A.G: In November of 2005 was our first Annual Tretyakov Ball after the Inaugural Gala. The American post-9/11 economy was not very encouraging for organizing fundraisers until this year. An incredible artistic group supported this Ball: Thomas Krense, Director of the Solomon R. Guggenheim Foundation; Donatella Versace of Versace; George Michael, Platinum Recording Artist; Irina Dvorovenko and Maxim Belotserkovsky, Principal Dancers of the American Ballet Theater; Vassily Gerello, Soloist of the Metropolitan Opera and Bolshoi Theater; Patty LaBelle, Grammy Award Winning Artists and Hollywood walk of Fame; Natalya Nesterova, Academician, Triumph Award Winner; Oksana Baiul, Olympic Champion Figure Skater; Chita Rivera, Tony Award Winning Artist; Jay Strongwater, Designer for the Jay Strongwater company; Constantine Orbelian, Director of Moscow Chamber Orchestra; Barry Weissler, Tony Award Winning Broadway Producer, Lynda Baquero, Anchor of NBC4 News; and the jazzman Valery Ponomarev.

RULIST: How long and how many people do it take to prepare an annual Fundraising event like yours?

A.G: Basically it takes about a year to prepare an event like our Ball, with a couple of people on permanent staff. We made it in two and a half months – which is unheard of, having a benefit committee of 20 great individuals, lead by Dr. Eda Ellis, Ella Krasner with the most distinguished Natalya Kasyanova, Bella Sapir, Nina Bouis, Olessia Sibiriakova, and Inga Rubinstein, with none of the Committee members on the permanent staff of the Foundation. It was a great effort that required a huge amount of work to be done.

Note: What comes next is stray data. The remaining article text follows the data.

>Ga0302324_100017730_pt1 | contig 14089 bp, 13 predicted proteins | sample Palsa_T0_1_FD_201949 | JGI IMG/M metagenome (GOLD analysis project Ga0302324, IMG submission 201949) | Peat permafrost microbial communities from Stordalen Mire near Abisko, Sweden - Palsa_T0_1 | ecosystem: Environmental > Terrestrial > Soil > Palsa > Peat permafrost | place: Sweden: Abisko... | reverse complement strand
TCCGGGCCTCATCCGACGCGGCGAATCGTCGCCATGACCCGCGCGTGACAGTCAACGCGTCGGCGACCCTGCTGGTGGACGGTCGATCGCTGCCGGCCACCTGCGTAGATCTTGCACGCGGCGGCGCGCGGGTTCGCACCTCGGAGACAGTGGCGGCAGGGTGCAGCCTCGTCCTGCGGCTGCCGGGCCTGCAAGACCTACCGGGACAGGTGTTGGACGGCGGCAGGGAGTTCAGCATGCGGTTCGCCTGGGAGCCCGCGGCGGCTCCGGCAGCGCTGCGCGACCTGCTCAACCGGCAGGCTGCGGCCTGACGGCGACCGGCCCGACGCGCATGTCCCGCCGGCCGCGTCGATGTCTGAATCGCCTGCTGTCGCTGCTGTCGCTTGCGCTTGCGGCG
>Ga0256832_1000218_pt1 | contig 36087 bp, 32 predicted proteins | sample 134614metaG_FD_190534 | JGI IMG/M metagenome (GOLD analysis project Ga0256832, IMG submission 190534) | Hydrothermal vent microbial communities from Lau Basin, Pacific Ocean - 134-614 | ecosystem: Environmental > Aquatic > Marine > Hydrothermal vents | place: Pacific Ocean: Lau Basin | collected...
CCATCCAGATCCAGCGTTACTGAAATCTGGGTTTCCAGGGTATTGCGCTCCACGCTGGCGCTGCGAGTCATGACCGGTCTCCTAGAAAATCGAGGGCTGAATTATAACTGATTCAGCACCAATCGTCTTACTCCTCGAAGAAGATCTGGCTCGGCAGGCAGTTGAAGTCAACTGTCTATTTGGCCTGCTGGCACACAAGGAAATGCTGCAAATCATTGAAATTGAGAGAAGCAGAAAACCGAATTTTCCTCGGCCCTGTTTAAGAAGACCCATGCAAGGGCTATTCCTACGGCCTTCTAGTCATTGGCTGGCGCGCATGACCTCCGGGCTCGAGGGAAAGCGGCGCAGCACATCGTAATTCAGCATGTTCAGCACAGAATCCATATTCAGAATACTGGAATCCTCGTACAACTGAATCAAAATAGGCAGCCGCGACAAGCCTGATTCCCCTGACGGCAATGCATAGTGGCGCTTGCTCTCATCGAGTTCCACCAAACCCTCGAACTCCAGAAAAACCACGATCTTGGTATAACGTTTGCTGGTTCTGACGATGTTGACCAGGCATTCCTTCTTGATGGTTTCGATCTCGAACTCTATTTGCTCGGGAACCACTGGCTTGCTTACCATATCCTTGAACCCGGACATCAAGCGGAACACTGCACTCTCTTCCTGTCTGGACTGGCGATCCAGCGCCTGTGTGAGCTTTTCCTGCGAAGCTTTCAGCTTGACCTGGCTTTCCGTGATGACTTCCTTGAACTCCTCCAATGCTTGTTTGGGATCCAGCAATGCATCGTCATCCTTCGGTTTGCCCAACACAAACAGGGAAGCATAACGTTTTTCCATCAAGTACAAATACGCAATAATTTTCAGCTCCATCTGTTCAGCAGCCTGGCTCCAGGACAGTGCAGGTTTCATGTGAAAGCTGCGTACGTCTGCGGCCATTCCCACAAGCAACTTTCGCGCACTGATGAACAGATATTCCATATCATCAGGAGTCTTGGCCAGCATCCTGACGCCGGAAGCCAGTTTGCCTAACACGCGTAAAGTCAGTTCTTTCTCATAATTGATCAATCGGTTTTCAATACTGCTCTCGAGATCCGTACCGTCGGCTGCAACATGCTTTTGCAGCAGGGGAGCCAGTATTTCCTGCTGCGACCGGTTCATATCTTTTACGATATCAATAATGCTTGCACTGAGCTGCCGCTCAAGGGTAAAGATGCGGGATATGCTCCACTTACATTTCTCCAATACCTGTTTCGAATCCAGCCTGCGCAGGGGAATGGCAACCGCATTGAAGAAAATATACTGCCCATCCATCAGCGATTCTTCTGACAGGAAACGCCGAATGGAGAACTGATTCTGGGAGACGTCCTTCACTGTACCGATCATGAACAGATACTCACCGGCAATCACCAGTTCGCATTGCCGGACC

RULIST: What is the main goal of this charity?

A.G: The foundation will sponsor and promote educational projects designed to introduce Americans to the historic and contemporary treasures at the Tretyakov Gallery, as well as to the multiplicity of Russian art and culture in general. The introduction of this gateway to the Russian art-world offers a remarkable insight into the artistic accomplishments of the once sovereign empire, intended both to inspire fresh perspectives and nurture greater understanding. Support for the arts is critical in preserving the presence and continuity of both individual cultures and interpretation of the landscapes that mirror our personal lives. So with its inauguration a resounding success, and a as committed advocate of Russian art, The American Friends of The Tretyakov Gallery is launching an international campaign in our effort to realize and promote cultural exchange and preserve the heritage and tradition of past accomplishments while fostering creative expression of the present.